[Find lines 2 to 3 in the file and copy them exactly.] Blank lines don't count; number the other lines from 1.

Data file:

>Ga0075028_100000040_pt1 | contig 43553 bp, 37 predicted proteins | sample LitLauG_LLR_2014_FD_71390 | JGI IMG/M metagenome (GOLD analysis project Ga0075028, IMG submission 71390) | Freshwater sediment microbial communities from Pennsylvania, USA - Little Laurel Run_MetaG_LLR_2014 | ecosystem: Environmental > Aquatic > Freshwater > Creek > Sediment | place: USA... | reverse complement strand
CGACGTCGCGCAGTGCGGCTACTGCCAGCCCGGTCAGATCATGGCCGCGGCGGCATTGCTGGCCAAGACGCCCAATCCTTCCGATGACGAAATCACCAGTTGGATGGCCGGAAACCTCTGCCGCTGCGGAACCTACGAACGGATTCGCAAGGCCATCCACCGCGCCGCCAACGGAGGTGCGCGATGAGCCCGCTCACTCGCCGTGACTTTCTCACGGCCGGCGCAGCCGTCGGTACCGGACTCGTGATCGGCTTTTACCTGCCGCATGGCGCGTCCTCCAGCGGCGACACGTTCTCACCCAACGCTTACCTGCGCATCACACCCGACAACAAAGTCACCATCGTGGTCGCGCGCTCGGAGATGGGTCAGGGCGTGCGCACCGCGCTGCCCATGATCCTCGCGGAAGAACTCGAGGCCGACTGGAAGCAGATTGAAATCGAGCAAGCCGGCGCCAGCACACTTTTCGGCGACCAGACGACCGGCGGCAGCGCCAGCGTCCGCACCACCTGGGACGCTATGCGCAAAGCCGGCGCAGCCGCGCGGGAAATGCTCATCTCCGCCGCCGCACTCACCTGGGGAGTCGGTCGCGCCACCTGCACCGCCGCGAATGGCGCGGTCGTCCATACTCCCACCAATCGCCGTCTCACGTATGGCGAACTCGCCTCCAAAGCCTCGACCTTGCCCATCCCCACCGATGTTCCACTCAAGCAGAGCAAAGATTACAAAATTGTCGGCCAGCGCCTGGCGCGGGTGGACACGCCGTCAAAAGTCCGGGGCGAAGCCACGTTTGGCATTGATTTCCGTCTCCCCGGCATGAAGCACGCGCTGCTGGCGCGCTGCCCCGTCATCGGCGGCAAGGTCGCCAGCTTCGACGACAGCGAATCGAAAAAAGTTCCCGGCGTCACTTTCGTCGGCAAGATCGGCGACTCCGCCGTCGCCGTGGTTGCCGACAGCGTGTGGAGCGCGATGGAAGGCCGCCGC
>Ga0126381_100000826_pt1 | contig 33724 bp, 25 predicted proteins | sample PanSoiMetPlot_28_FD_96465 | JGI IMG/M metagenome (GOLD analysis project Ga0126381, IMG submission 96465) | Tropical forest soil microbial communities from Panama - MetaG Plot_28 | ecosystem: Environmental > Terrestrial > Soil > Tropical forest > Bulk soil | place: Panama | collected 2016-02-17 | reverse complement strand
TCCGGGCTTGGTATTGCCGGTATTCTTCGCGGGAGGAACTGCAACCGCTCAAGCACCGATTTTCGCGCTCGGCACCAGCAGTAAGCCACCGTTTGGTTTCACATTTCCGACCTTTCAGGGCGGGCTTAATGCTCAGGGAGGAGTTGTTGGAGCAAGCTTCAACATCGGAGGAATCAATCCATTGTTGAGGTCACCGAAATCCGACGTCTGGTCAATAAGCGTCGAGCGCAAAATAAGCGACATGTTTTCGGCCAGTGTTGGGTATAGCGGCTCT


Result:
CGACGTCGCGCAGTGCGGCTACTGCCAGCCCGGTCAGATCATGGCCGCGGCGGCATTGCTGGCCAAGACGCCCAATCCTTCCGATGACGAAATCACCAGTTGGATGGCCGGAAACCTCTGCCGCTGCGGAACCTACGAACGGATTCGCAAGGCCATCCACCGCGCCGCCAACGGAGGTGCGCGATGAGCCCGCTCACTCGCCGTGACTTTCTCACGGCCGGCGCAGCCGTCGGTACCGGACTCGTGATCGGCTTTTACCTGCCGCATGGCGCGTCCTCCAGCGGCGACACGTTCTCACCCAACGCTTACCTGCGCATCACACCCGACAACAAAGTCACCATCGTGGTCGCGCGCTCGGAGATGGGTCAGGGCGTGCGCACCGCGCTGCCCATGATCCTCGCGGAAGAACTCGAGGCCGACTGGAAGCAGATTGAAATCGAGCAAGCCGGCGCCAGCACACTTTTCGGCGACCAGACGACCGGCGGCAGCGCCAGCGTCCGCACCACCTGGGACGCTATGCGCAAAGCCGGCGCAGCCGCGCGGGAAATGCTCATCTCCGCCGCCGCACTCACCTGGGGAGTCGGTCGCGCCACCTGCACCGCCGCGAATGGCGCGGTCGTCCATACTCCCACCAATCGCCGTCTCACGTATGGCGAACTCGCCTCCAAAGCCTCGACCTTGCCCATCCCCACCGATGTTCCACTCAAGCAGAGCAAAGATTACAAAATTGTCGGCCAGCGCCTGGCGCGGGTGGACACGCCGTCAAAAGTCCGGGGCGAAGCCACGTTTGGCATTGATTTCCGTCTCCCCGGCATGAAGCACGCGCTGCTGGCGCGCTGCCCCGTCATCGGCGGCAAGGTCGCCAGCTTCGACGACAGCGAATCGAAAAAAGTTCCCGGCGTCACTTTCGTCGGCAAGATCGGCGACTCCGCCGTCGCCGTGGTTGCCGACAGCGTGTGGAGCGCGATGGAAGGCCGCCGC
>Ga0126381_100000826_pt1 | contig 33724 bp, 25 predicted proteins | sample PanSoiMetPlot_28_FD_96465 | JGI IMG/M metagenome (GOLD analysis project Ga0126381, IMG submission 96465) | Tropical forest soil microbial communities from Panama - MetaG Plot_28 | ecosystem: Environmental > Terrestrial > Soil > Tropical forest > Bulk soil | place: Panama | collected 2016-02-17 | reverse complement strand